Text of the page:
Vets and pet healthcare experts have urged dog owners to keep their pets away from flood waters, puddles, sewage and some lakes, due to them harbouring certain bugs which can cause severe illnesses.
One of these conditions is leptospirosis, which can cause weight loss, loss of appetite, bloody discharge from the nose, excessive diarrhoea, vomiting and increased urination.
Leptospirosis is a bacterial disease that causes serious illness by damaging vital organs such as the liver and kidneys, said the People's Dispensary for Sick Animals (PDSA). Leptospirosis bacteria can spread in urine, and can enter the body through the mouth, nose or wounds.
Laura Campanella, Styling Director at GroomArts, and expert in pet healthcare and wellbeing, said: “It is very dangerous for dogs and cats to drink water from sewage, flooding, puddles or lakes because it can contain the urine or faeces from rats, which can carry an extremely infectious bacteria called Leptospira.
“I would urge all pet owners to be very careful of their dogs and cats around flooded waters and to make sure that they are not drinking out of puddles, ponds or on the road.”
If your dog is experiencing any of the above conditions, you should contact a vet immediately.
However, the good news is that dogs can be vaccinated against the types of leptospirosis bacteria commonly found in the UK. You should contact your vet for more information.
‘Ingesting any water outdoors is certainly a potential risk factor’
Hemorrhagic gastroenteritis (HGE), is another condition which can also be serious in dogs, and which can cause vomiting and bloody diarrhea in dogs, as well as a painful abdomen, decreased appetite, fatigue or fever.
HGE occurs when fluid, protein and red blood cells leak into the gut, and if left untreated it can quickly lead to life-threatening dehydration, and in some cases septic shock. This is due to a dramatic drop in blood volume and the immune system becoming overwhelmed.
Peterborough dog owners are currently being warned to take extra care after a number of pets became ill following walks in the city and Nene Park issued a warning.
A spokesman at Nene Park said: “We have recently been made aware of reports that hemorrhagic gastroenteritis has affected a number of dogs in the local area to the park.
“This condition, resulting in sickness and bloody diarrhoea, may be due to a waterborne bug, so owners may wish to take care that their dogs avoid playing in and drinking from puddles, rivers and lakes for the time being.”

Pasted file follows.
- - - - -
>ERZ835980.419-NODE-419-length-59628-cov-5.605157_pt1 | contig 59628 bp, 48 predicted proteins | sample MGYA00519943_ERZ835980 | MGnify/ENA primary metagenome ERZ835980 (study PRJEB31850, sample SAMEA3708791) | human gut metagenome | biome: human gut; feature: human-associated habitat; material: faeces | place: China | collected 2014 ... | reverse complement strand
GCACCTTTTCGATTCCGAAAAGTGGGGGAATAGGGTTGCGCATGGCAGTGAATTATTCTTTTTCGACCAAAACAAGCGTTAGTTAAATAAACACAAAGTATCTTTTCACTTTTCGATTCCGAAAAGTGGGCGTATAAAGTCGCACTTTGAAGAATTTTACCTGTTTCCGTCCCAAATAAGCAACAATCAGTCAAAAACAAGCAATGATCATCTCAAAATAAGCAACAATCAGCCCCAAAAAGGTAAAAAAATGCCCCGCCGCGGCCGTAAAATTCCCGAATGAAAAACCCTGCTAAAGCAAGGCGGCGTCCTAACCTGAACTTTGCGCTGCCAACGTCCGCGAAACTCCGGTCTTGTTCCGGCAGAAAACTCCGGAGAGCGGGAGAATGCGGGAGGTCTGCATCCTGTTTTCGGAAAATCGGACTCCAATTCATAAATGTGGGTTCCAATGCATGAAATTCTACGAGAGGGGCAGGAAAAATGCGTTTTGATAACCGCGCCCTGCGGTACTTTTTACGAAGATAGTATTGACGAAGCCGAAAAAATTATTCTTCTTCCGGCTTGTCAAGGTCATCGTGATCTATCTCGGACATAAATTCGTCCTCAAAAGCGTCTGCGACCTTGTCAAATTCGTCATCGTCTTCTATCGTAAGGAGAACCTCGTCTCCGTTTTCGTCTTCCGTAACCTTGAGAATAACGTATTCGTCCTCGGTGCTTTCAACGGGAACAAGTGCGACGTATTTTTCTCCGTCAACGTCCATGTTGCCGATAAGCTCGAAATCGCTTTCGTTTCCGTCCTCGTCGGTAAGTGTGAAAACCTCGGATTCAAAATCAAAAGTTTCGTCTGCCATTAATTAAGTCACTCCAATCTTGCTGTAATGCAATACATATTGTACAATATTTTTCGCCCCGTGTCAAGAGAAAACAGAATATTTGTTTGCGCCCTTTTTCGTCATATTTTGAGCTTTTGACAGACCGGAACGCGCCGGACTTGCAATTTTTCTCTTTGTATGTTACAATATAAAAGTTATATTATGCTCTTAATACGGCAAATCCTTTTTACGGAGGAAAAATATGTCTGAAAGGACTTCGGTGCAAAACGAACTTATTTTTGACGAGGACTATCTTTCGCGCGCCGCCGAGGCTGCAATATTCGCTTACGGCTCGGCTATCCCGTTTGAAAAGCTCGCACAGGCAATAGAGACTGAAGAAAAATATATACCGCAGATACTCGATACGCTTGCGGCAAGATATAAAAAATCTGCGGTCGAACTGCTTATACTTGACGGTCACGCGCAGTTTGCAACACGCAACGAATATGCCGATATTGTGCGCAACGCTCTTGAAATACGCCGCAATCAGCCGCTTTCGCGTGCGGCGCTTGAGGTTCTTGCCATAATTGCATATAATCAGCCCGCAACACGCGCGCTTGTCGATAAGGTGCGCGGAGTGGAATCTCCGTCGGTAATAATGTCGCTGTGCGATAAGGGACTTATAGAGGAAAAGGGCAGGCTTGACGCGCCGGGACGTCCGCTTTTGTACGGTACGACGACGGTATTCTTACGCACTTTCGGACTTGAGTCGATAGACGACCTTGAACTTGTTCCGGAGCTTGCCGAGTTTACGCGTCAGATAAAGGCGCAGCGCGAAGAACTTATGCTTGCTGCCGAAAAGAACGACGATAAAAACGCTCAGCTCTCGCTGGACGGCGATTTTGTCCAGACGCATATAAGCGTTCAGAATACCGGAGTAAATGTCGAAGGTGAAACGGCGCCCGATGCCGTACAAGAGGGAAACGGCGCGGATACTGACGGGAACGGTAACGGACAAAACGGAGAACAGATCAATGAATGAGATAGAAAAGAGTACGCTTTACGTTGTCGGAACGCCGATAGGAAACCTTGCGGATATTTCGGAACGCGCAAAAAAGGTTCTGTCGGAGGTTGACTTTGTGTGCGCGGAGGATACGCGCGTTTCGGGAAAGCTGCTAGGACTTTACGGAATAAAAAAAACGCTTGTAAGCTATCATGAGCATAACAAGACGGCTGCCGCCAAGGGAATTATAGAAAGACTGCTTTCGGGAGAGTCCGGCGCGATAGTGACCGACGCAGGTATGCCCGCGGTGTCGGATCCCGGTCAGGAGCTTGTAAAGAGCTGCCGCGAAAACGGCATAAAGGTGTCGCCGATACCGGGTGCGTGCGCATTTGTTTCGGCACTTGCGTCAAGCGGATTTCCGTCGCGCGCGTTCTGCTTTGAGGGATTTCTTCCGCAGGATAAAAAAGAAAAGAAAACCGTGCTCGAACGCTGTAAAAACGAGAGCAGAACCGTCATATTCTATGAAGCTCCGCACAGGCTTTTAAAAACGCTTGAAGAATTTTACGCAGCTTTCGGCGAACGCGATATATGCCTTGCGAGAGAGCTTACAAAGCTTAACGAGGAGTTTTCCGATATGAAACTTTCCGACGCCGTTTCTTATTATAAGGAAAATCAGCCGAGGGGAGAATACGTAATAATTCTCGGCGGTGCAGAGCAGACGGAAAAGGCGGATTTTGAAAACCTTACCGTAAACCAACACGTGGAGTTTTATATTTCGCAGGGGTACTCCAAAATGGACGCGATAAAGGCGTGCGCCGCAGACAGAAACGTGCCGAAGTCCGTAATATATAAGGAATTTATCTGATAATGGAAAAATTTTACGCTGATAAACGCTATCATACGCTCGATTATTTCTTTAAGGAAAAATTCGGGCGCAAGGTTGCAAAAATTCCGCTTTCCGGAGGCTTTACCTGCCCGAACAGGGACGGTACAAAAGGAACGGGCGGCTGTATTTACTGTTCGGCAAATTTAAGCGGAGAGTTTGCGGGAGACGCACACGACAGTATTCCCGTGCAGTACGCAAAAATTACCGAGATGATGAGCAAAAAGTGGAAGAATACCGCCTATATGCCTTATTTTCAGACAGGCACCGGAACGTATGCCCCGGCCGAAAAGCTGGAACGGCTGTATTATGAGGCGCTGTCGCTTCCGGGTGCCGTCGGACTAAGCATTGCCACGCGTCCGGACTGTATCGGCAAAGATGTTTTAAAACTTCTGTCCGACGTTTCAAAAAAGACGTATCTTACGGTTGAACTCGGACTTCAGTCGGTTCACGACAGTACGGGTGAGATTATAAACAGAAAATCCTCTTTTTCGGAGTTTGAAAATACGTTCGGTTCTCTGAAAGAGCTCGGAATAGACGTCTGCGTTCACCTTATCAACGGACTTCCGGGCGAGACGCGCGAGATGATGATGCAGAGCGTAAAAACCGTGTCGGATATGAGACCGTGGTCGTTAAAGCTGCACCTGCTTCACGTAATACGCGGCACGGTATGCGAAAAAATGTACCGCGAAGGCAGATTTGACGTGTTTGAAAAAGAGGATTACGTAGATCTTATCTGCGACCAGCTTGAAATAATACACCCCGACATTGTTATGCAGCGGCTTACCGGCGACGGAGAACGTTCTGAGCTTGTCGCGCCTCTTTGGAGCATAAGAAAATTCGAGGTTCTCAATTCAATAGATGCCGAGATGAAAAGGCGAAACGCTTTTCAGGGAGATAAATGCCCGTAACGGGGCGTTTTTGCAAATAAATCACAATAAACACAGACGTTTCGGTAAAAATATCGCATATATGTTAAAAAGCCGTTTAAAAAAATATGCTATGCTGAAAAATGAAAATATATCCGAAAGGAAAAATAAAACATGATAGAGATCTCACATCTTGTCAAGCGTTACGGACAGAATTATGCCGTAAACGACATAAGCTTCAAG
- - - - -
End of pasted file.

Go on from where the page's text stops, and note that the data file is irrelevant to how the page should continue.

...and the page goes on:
Emergency vets at Vets Now treat six dogs a day, on average, for suspected hemorrhagic gastroenteritis across their network of out-of-hours clinics and 24/7 hospitals.
However, while the exact origins of all the causes of HGE is unknown, it’s believed that a proportion of the most serious cases are caused by a bacteria called clostridium perfringens, which is commonly found on raw meat and poultry.
Other theories also include parasites and toxins to allergic reactions to food.
Vets Now has said that the number of cases it has seen of dogs with HGE has stayed relatively consistent over the past two years, so they are unable to say whether any of the recent cases of the conditions are linked directly to flood waters.
However, the veterinary service said that owners are being asked to keep a close eye on their pets for signs of the condition.
Professional standards director at Vets Now, Dr Playworth, said: “We’ve not seen any cases in our emergency clinics or hospitals that we can link directly to flood water but ingesting any water outdoors is certainly a potential risk factor.”
"And of course, there are specific risks with flood waters as the water could be contaminated with sewage, bacteria and parasites. You should always avoid letting your dog swim in flood waters, and avoid walking through contaminated areas,” she added.
“If they do come into contact, you need to rinse them down immediately. And be extra mindful of persistent vomiting and diarrhoea and to call your vets immediately. Take extra hygiene precautions for yourself by deep cleaning any mess areas and thorough handwashing.”
The prognosis for dogs with HGE is generally positive as long as they’re treated quickly, but it can be a life-threatening condition if left untreated, as it can quickly lead to hypoglycemia (low blood sugar), or hypovolemic shock, which occurs when a dog’s blood or fluid levels drop dramatically.
“You should contact your vet straight away if your dog or puppy is showing signs of the disease as it can be fatal,” Dr Playforth said.